education

Educators, officials react to withdrawn bill



After Senate Bill 416 was withdrawn this week, administrators and policymakers are struggling to decide how to evaluate schools.

The new system would have rated schools based on student performance and achievement compared to standard criteria and not the performance of their peers.  

SB 416 had the support of Indiana Superintendent of Public Instruction Glenda Ritz, according to the Indiana Department of Education.

Of the 20 schools graded in the Monroe County Community School Corporation in 2012, 13 schools received A’s, according to the IDOE. Two elementary schools, Fairview and Templeton, received F’s. Throughout the entire state, 40.9 percent of schools graded received A’s and 7.1 percent received F’s.

The criteria which IDOE bases these grades vary by level of education. High schools are evaluated based on student performance in language arts and mathematics, as well as their student improvement rate, graduation rate and college and career readiness.

Elementary and middle schools are also evaluated on student performance and improvement, as well as student growth and the number of students tested at their school.

“Giving schools letter grades for their performance — just as we do for our students — ensures parents, students, educators and communities understand how their schools are performing,” according to an IDOE overview of the system.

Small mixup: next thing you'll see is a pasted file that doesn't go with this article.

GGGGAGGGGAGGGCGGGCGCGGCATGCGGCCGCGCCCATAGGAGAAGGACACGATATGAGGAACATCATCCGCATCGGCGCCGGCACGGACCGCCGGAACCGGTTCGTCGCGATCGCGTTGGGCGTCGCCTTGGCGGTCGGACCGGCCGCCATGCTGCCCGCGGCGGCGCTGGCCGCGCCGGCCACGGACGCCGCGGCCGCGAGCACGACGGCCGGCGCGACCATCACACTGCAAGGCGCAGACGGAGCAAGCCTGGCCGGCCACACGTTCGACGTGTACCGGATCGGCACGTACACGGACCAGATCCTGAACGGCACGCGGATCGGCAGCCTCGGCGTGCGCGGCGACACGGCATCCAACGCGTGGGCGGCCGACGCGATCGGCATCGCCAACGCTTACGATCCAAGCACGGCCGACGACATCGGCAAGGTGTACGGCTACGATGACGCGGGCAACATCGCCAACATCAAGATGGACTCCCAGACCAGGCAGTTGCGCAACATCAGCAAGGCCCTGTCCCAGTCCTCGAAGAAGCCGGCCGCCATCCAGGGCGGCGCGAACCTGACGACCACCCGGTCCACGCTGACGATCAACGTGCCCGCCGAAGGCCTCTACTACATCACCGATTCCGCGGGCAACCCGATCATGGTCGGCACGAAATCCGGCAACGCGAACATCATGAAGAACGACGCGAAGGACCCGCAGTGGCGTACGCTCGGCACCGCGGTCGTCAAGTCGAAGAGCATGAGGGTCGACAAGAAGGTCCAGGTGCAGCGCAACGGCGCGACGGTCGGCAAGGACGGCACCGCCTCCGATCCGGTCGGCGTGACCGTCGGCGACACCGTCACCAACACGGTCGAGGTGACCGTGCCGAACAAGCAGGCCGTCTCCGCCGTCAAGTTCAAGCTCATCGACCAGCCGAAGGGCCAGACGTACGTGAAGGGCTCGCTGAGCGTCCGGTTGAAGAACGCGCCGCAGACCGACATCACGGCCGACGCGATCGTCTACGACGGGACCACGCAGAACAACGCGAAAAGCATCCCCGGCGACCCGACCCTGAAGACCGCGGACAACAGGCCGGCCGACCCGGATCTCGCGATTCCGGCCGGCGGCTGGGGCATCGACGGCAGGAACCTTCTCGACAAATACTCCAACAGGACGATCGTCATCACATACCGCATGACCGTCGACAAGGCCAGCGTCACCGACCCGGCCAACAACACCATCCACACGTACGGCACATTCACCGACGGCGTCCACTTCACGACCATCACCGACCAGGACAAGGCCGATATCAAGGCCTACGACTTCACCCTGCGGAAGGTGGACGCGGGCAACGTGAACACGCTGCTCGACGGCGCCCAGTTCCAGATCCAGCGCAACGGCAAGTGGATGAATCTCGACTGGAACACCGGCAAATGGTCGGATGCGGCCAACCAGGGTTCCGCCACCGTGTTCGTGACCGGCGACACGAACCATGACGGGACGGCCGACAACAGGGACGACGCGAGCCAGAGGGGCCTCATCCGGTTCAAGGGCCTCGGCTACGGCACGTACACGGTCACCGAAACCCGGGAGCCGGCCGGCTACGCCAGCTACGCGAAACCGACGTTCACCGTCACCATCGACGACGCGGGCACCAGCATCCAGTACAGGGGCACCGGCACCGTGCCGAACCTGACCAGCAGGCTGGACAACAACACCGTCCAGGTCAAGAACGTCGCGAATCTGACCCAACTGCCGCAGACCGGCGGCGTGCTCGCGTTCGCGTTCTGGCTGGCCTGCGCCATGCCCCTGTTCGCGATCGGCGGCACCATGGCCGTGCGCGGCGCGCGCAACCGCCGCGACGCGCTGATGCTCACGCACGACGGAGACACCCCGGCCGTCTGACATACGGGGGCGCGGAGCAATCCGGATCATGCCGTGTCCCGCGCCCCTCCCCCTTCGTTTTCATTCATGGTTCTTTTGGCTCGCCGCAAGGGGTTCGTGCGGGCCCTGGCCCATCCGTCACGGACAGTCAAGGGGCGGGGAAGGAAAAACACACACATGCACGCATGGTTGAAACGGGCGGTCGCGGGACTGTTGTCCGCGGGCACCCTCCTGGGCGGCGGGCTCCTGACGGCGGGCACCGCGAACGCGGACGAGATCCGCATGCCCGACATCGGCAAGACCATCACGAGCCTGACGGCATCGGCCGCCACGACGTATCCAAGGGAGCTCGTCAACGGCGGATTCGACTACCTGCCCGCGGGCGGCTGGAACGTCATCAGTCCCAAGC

Jeannine Butler with the Monroe County Community School Corporation said the A-F system helped parents to better understand how their school fared, compared to a system that uses words such as “exceptional,” but said the criteria focuses too much on test scores and attendance.

“There’s a whole lot more that goes on in schools than testing,” she said.

Sen. Jim Banks, R-Columbia City, supported SB 416, although he doesn’t oppose the A-F grading system as it gives schools and parents an idea of whether the school is improving. However, he said the method behind the rankings should be changed because it is too complex.

“We need to come up with something that is fair and simple,” he said.

Banks said members of both parties agree the method is flawed and doesn’t fairly evaluate schools, but there is disagreement about how to make changes. Within his district, there are schools that were ranked as A’s and B’s, but the district as a whole received a C. SB 416 eliminated the A-F system, but didn’t give a replacement.

Although he still agrees with the A-F grading, he voted for the bill in committee. He said he believes the issue will reappear later on.

“I’m for replacing what we have currently,” he said.

Banks said a bill similar to SB 416 was brought up in the House but was later defeated. It kept the A-F grading but changed the method to calculate the grade.

Sen. Jean Leising, R-Oldenburg, also supported the bill and said she was disappointed when it was withdrawn, but also believes the issue is still alive. Leising said the method should be changed but said she wants to keep the A-F system.
She echoed Banks’ sentiments that the system is too complicated and schools receive grades they do not deserve.

“Most of us agree the current system needs to be replaced with something better,” Banks said.

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